(On-demand video, April 2012) There really isn’t anything startlingly original about the dramatic arc of Holy Rollers: You can probably recall a bunch of other “good kid gets involved in drug-dealing, realizes how terrible it is and gets out” movies out there and this one doesn’t structure itself any differently. What is new here, however, is the context: We seldom see films about the Hassidic Jewish community, and melding the usual kid-becoming-criminal plot template in this environment (it’s based on a true story) is interesting in itself even despite the lack of surprises in where it’s going. (Actually, the biggest surprise here is that Holy Roller isn’t really interested in criticizing the Hassidic lifestyle. This may end up being a problem for some viewers as the film tries to show the protagonist both getting away and yet returning to the faith-based lifestyle.) Much of the cinematography aims for drab realism: This is the kind of low-budget film that looks as if it was shot on a low budget, murky colors, shaky handheld camera and accidental shot composition are all on-screen. Acting-wise, Jesse Eisenberg doesn’t stretch far in a very familiar role for him, but he’s as fine as the rest of the cast in giving life to the rest of the story. Otherwise, Holy Roller is a straight-up dramatic film: it’s good enough at what it does, doesn’t reach out of its comfort zone and doesn’t leave any strong feelings one way or another. It exists and it’s relatively successful at what it does.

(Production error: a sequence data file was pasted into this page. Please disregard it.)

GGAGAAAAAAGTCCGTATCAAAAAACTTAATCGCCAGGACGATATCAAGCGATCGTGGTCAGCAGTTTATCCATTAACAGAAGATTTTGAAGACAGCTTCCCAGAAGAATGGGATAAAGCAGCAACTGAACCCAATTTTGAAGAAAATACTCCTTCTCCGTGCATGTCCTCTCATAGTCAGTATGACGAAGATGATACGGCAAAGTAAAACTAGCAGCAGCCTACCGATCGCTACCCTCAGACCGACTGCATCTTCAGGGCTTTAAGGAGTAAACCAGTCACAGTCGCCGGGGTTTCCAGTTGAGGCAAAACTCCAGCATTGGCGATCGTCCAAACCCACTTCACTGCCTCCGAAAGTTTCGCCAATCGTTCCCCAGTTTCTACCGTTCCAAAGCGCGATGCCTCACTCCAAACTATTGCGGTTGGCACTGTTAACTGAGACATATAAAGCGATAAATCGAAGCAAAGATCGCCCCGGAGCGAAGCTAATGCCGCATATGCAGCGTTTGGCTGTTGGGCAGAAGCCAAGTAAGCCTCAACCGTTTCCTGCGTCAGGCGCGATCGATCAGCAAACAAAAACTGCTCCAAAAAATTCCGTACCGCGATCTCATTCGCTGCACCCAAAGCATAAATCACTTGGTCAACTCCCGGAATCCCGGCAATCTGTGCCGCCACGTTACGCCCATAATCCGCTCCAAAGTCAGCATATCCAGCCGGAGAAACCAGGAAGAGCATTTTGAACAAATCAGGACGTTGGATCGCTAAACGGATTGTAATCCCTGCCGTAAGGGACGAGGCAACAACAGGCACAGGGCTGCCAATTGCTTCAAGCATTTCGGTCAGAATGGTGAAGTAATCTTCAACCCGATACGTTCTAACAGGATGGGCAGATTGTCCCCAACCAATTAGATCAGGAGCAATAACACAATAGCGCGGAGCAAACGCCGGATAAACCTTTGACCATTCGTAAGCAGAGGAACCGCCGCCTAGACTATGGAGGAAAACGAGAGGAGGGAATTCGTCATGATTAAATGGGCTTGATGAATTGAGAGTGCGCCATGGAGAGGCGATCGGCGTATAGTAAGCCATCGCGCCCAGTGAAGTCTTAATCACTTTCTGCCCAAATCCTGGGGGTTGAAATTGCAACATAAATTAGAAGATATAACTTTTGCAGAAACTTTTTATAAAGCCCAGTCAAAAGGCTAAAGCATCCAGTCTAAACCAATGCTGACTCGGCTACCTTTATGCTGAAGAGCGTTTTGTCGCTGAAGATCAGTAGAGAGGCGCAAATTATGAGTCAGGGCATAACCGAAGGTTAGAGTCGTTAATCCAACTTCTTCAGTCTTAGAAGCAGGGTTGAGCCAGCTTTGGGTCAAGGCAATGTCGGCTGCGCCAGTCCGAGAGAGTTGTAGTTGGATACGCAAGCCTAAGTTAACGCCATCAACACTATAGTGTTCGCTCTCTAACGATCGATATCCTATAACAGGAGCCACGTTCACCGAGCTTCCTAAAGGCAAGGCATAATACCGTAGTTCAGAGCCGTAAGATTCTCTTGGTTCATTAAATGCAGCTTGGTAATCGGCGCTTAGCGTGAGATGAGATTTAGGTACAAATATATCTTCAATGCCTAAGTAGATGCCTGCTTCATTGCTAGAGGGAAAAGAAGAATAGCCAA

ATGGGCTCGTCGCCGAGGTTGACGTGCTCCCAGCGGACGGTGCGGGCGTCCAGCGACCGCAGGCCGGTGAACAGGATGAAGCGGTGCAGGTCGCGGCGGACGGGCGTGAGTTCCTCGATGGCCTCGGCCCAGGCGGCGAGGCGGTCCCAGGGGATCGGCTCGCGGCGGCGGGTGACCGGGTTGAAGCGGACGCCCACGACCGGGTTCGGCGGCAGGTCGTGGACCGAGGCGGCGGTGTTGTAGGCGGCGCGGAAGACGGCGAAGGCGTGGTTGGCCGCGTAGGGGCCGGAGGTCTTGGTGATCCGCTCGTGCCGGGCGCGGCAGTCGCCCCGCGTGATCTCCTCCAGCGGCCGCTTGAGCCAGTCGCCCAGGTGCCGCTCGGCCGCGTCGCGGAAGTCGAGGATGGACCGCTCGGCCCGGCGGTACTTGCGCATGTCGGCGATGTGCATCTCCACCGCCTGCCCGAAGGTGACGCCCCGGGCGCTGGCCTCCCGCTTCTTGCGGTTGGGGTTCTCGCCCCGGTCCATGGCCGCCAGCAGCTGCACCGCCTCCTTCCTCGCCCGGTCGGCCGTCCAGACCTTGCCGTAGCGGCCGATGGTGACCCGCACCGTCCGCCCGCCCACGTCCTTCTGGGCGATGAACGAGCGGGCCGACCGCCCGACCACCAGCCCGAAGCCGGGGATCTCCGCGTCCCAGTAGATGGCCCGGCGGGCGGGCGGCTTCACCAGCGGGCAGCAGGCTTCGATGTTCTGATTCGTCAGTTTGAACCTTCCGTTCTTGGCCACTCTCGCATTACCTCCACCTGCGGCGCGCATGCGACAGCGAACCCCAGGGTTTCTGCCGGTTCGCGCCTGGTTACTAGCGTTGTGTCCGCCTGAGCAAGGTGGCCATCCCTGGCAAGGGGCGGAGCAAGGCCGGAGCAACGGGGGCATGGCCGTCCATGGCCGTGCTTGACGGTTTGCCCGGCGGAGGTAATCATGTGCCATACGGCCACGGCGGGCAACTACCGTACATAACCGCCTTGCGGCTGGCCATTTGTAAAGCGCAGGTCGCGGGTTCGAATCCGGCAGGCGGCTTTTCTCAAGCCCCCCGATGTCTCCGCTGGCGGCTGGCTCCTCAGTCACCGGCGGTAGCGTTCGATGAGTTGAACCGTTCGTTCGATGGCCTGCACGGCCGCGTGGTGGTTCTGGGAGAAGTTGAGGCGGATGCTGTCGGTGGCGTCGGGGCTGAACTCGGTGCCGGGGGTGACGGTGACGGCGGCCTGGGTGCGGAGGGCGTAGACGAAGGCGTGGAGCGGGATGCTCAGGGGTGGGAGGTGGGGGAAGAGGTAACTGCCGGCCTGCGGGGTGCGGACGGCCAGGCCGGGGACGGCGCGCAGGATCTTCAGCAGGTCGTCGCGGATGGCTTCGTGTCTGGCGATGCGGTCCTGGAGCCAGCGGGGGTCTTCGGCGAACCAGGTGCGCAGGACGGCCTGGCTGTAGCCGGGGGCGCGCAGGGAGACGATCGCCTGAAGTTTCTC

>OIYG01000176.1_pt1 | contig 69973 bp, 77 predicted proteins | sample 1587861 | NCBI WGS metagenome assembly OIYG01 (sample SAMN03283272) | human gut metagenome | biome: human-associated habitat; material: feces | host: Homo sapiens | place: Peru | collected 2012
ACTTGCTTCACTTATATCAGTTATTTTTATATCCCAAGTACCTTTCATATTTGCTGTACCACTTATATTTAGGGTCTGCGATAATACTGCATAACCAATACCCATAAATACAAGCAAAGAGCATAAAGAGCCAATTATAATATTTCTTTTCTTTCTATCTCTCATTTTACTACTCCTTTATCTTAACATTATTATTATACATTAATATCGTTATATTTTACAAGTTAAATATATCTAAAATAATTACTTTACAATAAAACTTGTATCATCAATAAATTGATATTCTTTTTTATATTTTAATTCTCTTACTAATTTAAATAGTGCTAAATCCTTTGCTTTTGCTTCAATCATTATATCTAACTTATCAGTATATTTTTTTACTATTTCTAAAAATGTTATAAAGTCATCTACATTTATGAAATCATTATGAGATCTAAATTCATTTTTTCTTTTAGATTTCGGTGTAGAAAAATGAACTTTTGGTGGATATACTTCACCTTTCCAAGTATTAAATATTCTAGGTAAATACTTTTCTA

(In theaters, August 2011) As a criminal comedy, there are a lot of similarities between this and Pineapple Express. Not only does Danny McBride has a prominent role in the two movies, but both are criminal comedies starring underperforming slackers in the lead roles. Here, a pizza delivery guy in his twenties is kidnapped by two other slackers, put in an explosive vest and told he’s got no other choice by go rob a bank. What follows is a quick 80-minutes tale of criminal stupidity and plucky heroes. Forget about social commentary, wholesome family entertainment or mind-expanding revelations: It’s pure comic character work set within a thriller template. Despite the film’s similarities to the Brian Douglas Wells criminal case, 30 Minutes or Less doesn’t claim to be based on a true story, and fortunately doesn’t try to remind aware audiences of the real-life drama. Jesse Eisenberg is a bit more tolerable than you’d expect as the lead, but it’s really Aziz Ansari and Michael Peña who steal the show in enjoyable supporting performance. The script is peppered by high-energy moments –including a car chase that plays with the conventions of the genre and a quick ending that’s over almost before we know it. The humour to too crude to be fully enjoyable, the violence is too gory to be forgettable and the rhythm is inconsistent, but 30 Minutes or Less still manages to score a few hits, and the tone is just controlled enough to avoid the exasperating immaturity of, say, Pineapple Express. While it’s a step down for Zombieland director Ruben Fleisher, it’s nonetheless an acceptable summertime crime comedy.